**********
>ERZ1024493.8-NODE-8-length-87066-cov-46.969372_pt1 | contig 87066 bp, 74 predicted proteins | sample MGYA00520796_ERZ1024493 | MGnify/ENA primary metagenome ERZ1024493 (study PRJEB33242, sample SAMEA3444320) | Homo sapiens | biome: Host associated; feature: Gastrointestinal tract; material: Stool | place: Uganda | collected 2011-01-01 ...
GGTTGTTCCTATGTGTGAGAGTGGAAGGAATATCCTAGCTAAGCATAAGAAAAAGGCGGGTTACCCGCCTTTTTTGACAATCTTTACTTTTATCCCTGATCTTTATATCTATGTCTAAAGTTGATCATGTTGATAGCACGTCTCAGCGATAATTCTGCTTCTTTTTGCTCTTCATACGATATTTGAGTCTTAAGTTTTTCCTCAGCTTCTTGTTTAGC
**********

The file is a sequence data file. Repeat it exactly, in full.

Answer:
>ERZ1024493.8-NODE-8-length-87066-cov-46.969372_pt1 | contig 87066 bp, 74 predicted proteins | sample MGYA00520796_ERZ1024493 | MGnify/ENA primary metagenome ERZ1024493 (study PRJEB33242, sample SAMEA3444320) | Homo sapiens | biome: Host associated; feature: Gastrointestinal tract; material: Stool | place: Uganda | collected 2011-01-01 ...
GGTTGTTCCTATGTGTGAGAGTGGAAGGAATATCCTAGCTAAGCATAAGAAAAAGGCGGGTTACCCGCCTTTTTTGACAATCTTTACTTTTATCCCTGATCTTTATATCTATGTCTAAAGTTGATCATGTTGATAGCACGTCTCAGCGATAATTCTGCTTCTTTTTGCTCTTCATACGATATTTGAGTCTTAAGTTTTTCCTCAGCTTCTTGTTTAGC